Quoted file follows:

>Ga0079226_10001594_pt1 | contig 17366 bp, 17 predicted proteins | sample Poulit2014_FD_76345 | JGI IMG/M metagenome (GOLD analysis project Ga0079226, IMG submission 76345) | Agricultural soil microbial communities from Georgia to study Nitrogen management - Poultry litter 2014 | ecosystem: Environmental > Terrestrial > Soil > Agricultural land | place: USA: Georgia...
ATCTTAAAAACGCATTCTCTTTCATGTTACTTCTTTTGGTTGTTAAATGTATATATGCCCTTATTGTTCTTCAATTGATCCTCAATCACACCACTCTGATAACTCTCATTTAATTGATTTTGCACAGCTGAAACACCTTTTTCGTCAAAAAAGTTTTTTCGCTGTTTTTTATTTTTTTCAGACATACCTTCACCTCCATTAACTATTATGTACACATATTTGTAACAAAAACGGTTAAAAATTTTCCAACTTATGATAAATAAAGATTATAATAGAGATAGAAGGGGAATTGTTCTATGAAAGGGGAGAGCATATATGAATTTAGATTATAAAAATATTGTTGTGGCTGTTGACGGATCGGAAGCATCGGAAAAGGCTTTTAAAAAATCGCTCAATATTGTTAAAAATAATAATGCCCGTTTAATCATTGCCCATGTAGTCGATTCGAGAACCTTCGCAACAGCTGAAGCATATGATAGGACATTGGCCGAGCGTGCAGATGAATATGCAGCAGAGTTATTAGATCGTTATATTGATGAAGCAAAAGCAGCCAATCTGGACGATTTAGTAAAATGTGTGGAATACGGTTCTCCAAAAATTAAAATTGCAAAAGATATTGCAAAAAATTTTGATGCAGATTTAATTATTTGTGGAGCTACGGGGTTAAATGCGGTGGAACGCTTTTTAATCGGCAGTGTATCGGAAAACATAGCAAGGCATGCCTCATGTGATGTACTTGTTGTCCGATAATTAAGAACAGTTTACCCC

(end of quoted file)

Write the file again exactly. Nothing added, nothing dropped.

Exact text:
>Ga0079226_10001594_pt1 | contig 17366 bp, 17 predicted proteins | sample Poulit2014_FD_76345 | JGI IMG/M metagenome (GOLD analysis project Ga0079226, IMG submission 76345) | Agricultural soil microbial communities from Georgia to study Nitrogen management - Poultry litter 2014 | ecosystem: Environmental > Terrestrial > Soil > Agricultural land | place: USA: Georgia...
ATCTTAAAAACGCATTCTCTTTCATGTTACTTCTTTTGGTTGTTAAATGTATATATGCCCTTATTGTTCTTCAATTGATCCTCAATCACACCACTCTGATAACTCTCATTTAATTGATTTTGCACAGCTGAAACACCTTTTTCGTCAAAAAAGTTTTTTCGCTGTTTTTTATTTTTTTCAGACATACCTTCACCTCCATTAACTATTATGTACACATATTTGTAACAAAAACGGTTAAAAATTTTCCAACTTATGATAAATAAAGATTATAATAGAGATAGAAGGGGAATTGTTCTATGAAAGGGGAGAGCATATATGAATTTAGATTATAAAAATATTGTTGTGGCTGTTGACGGATCGGAAGCATCGGAAAAGGCTTTTAAAAAATCGCTCAATATTGTTAAAAATAATAATGCCCGTTTAATCATTGCCCATGTAGTCGATTCGAGAACCTTCGCAACAGCTGAAGCATATGATAGGACATTGGCCGAGCGTGCAGATGAATATGCAGCAGAGTTATTAGATCGTTATATTGATGAAGCAAAAGCAGCCAATCTGGACGATTTAGTAAAATGTGTGGAATACGGTTCTCCAAAAATTAAAATTGCAAAAGATATTGCAAAAAATTTTGATGCAGATTTAATTATTTGTGGAGCTACGGGGTTAAATGCGGTGGAACGCTTTTTAATCGGCAGTGTATCGGAAAACATAGCAAGGCATGCCTCATGTGATGTACTTGTTGTCCGATAATTAAGAACAGTTTACCCC